Joe Biden gave a keynote address on Friday at the New York state Democratic convention in which he slammed the Trump presidency. The former US senator and vice-president is fast emerging as the early favourite to win his party’s nomination, and this latest speech has fuelled speculation he will make a 2020 White House run.
Although general election day remains more than two and a half years away, Biden’s continuing high profile performances underline that the Democrat presidential field is beginning to mobilise. In the event Biden decides to run, he will be a formidable candidate, despite being 75 years of age, in what could ultimately be the first ever clash of septuagenarian Democrat and Republican candidates in US history if 71-year-old Donald Trump seeks re-election.
Biden would potentially face a significant field for his party’s nomination. Among the potential other contenders for the Democratic crown are US Senators Bernie Sanders, Kamala Harris, Elizabeth Warren, Kirsten Gillibrand, Cory Booker, Tim Kaine and Amy Kobuchar. Outside of the US Senate, potential runners include New York Governor Andrew Cuomo through to actress and TV celebrity Oprah Winfrey and Facebook CEO Mark Zuckerberg. While it is widely presumed Hillary Clinton, the 2016 Democratic presidential nominee will not run again, she has not categorically confirmed this.
While the Democrat race is therefore fluid, Biden (who would in 2020 be the oldest presidential nominee in US history) may yet emerge as the firm favourite to become his party’s standard bearer. In part, this is because the former vice-president’s age would be at least partially neutralised running against Trump who is only a few years younger and who appears less fit.
By numerous benchmarks, Biden has multiple key advantages against other Democrats, if his good health remains, despite his age. The past few decades of US political history indicate the victor in nomination contests for both major parties frequently leads national polls of party identifiers on the eve of the first presidential nomination ballot, traditionally in Iowa, and also raises more campaign finance than any other candidate in the 12 months prior to election year.
From 1980 to 2016, for instance, the eventual nominee in around half the Democrat and Republican nomination races contested (that is, in which there was more than one candidate), was the early front-runner by both of these two measures. This was true of Democrat Hillary Clinton in 2016; George W Bush, the Republican candidate in 2000; Al Gore, the Democrat nominee in 2000; Bob Dole, the Republican candidate in 1996; Bill Clinton, the Democrat nominee in 1992; George HW Bush, the Republican candidate in 1988 and 1992; Walter Mondale, the Democrat nominee in 1984; and Jimmy Carter, the Democrat candidate in 1980. Moreover, in at least four partial exceptions to this pattern, the eventual presidential nominee led the rest of the field on one of the two measures. This was true of Republican Donald Trump in 2016; Republican Mitt Romney in 2012, Democrat Michael Dukakis in 1988, and Republican Ronald Reagan in 1980.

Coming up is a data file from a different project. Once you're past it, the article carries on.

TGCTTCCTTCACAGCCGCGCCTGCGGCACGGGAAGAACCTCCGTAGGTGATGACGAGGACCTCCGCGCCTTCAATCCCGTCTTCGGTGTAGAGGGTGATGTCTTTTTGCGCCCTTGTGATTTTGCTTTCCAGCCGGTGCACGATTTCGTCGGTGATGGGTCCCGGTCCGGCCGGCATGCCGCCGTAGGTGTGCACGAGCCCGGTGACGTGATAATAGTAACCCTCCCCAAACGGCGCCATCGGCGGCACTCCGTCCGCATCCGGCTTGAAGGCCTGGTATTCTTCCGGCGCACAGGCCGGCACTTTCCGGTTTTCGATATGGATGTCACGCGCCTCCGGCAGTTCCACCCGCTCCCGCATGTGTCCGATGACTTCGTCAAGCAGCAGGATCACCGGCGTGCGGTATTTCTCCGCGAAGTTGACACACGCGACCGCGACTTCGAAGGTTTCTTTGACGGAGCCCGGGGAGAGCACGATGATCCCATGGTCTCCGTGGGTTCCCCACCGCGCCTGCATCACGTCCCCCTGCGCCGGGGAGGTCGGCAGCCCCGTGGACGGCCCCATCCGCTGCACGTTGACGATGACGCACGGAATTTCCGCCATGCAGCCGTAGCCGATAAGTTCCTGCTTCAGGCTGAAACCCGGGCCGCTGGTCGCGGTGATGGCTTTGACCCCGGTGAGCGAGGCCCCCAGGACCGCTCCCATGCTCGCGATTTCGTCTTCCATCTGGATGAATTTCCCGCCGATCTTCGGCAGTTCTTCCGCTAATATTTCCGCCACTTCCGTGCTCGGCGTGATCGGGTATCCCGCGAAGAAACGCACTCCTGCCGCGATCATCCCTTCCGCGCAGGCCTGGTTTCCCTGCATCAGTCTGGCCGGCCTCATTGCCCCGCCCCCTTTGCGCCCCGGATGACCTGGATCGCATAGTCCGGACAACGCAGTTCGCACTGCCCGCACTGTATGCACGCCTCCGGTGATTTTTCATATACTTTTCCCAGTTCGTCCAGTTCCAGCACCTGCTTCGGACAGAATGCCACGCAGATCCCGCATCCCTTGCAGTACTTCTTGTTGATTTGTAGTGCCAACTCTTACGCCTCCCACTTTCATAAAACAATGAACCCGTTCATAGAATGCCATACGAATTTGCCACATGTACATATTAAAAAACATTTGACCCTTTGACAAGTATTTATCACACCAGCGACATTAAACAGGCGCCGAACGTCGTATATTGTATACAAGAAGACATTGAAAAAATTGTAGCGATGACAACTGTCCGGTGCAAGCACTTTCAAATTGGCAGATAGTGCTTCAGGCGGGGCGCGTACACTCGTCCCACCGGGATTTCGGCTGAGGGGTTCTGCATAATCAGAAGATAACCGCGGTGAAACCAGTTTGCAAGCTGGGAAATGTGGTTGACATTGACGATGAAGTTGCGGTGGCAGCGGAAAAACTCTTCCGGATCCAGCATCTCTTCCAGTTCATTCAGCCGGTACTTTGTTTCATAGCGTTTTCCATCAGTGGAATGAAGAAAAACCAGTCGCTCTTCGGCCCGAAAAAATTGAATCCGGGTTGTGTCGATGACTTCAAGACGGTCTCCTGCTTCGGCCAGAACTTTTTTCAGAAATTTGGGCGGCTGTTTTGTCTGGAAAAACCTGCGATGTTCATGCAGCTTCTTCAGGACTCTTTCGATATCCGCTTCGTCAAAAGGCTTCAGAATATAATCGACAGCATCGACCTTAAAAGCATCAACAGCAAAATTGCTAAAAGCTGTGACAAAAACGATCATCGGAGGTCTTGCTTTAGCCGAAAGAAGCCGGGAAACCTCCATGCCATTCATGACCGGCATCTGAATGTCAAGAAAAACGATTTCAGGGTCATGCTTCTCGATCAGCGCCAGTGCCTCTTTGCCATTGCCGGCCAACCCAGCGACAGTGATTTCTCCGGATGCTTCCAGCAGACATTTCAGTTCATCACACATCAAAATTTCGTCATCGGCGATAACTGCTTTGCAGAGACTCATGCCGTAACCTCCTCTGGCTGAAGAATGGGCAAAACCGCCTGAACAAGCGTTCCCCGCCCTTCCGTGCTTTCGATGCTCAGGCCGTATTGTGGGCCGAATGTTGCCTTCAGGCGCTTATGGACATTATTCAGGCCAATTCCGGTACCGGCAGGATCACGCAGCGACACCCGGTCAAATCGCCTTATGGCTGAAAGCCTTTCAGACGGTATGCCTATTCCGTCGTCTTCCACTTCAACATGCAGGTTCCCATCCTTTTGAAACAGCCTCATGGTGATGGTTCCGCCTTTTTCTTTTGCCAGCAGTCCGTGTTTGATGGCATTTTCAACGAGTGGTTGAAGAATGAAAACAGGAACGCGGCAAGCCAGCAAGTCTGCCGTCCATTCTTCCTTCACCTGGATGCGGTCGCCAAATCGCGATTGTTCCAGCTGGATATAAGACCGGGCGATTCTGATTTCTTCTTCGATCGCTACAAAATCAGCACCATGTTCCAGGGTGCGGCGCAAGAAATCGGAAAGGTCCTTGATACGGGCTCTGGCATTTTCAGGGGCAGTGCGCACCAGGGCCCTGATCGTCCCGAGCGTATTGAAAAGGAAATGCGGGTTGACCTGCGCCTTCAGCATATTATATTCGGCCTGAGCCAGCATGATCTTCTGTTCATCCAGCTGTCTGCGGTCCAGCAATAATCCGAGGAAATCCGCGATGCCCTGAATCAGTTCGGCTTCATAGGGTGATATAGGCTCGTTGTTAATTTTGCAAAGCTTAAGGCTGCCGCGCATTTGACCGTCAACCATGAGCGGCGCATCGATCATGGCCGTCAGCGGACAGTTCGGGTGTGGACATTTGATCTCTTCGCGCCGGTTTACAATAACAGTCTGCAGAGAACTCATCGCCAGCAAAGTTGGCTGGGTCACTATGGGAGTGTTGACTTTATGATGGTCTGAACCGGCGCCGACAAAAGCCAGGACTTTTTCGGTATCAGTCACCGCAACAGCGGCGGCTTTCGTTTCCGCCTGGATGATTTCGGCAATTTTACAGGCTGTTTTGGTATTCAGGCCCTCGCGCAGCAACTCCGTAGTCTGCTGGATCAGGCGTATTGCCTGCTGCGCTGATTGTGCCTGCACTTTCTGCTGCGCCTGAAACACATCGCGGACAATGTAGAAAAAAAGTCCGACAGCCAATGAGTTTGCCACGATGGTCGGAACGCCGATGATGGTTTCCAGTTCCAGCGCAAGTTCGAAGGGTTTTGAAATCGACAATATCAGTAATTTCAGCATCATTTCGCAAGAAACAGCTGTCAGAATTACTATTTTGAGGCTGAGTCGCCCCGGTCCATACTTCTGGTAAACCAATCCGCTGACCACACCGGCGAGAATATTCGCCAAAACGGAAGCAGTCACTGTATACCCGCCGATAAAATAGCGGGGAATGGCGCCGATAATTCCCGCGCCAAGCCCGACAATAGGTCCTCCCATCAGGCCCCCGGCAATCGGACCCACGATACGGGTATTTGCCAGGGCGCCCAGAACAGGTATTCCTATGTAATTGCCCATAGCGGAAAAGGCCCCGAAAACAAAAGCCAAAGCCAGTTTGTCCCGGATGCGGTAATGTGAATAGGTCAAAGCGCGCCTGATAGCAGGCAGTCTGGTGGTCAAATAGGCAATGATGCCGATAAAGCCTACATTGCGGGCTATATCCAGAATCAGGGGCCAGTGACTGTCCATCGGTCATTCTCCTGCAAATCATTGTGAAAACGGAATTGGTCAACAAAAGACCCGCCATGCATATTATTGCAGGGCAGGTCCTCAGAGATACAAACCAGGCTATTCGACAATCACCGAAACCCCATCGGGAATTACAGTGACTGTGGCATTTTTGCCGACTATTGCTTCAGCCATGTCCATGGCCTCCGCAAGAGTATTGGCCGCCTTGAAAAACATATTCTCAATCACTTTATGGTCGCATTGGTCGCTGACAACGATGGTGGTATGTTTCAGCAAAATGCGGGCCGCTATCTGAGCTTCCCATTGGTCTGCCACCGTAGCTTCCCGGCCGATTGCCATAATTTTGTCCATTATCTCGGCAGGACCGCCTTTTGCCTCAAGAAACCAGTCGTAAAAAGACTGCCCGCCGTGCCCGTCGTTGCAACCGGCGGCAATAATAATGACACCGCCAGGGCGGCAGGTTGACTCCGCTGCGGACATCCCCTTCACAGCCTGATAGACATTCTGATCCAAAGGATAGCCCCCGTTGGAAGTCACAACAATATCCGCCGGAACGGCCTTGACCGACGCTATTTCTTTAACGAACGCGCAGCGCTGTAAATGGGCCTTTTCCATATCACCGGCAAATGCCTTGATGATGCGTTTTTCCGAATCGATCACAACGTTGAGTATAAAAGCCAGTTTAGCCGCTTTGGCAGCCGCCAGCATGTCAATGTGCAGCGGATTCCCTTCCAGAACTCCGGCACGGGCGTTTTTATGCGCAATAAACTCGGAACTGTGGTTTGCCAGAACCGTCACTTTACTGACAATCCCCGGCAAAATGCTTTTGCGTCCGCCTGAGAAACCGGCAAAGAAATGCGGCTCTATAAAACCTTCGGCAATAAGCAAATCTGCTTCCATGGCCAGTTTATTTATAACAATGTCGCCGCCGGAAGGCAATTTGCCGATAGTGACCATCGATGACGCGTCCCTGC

For instance, in the race for the 2016 Republican nomination, Trump led a majority of national polls of Republican identifiers from summer 2015 into 2016. While Trump was not the leading fund-raiser from external donations among the Republican field, he was well positioned on the money side of the ledger too because the billionaire self-financed much of his campaign before becoming the official Republican nominee in July 2016. By contrast, the 2012 Republican nomination race saw Romney as the leading fundraiser. However, he sometimes trailed or was tied in national polls of party identifiers to Newt Gingrich immediately prior to the 2012 Iowa ballot. On both the fundraising and national poll measures, Biden (should he run), could become clear favourite for the Democrats in 2020. Indeed, so much so that some other potentially first-class candidates may decide not to even enter the race. Presuming Trump seeks re-election and wins the 2020 Republican nomination, which would be likely but by no means certain, he could face a very tough November general election race against Biden or whoever the eventual Democrat nominee is. One of the key factors that will influence the latter party’s prospects of defeating the Republicans will be whether, and how quickly, it can unite around its own nominee given the potentially large amount of contenders.
After the policy and personal controversies from Trump being in the White House, many Democratic operatives will be keen to avoid a bruising, introspective and drawn-out contest that exposes significant intra-party division to the national electorate, as happened in 2012. Then the contest between Clinton and Sanders, in particular, saw key differences opening up which helped contribute to the party losing an election against Trump that was potentially winnable given the tight margins of victory for the now-president in multiple states.
While the circumstances of 2020 will be different from 2016, it is nonetheless the case that another divisive Democratic nomination contest would probably only benefit Trump is he is the Republican nominee again. Indeed, should Trump emerge easily as the Republican nominee in 2020, this may potentially prove a tipping point in another very tight general election contest.
Andrew Hammond is an Associate at LSE IDEAS at the London School of Economics.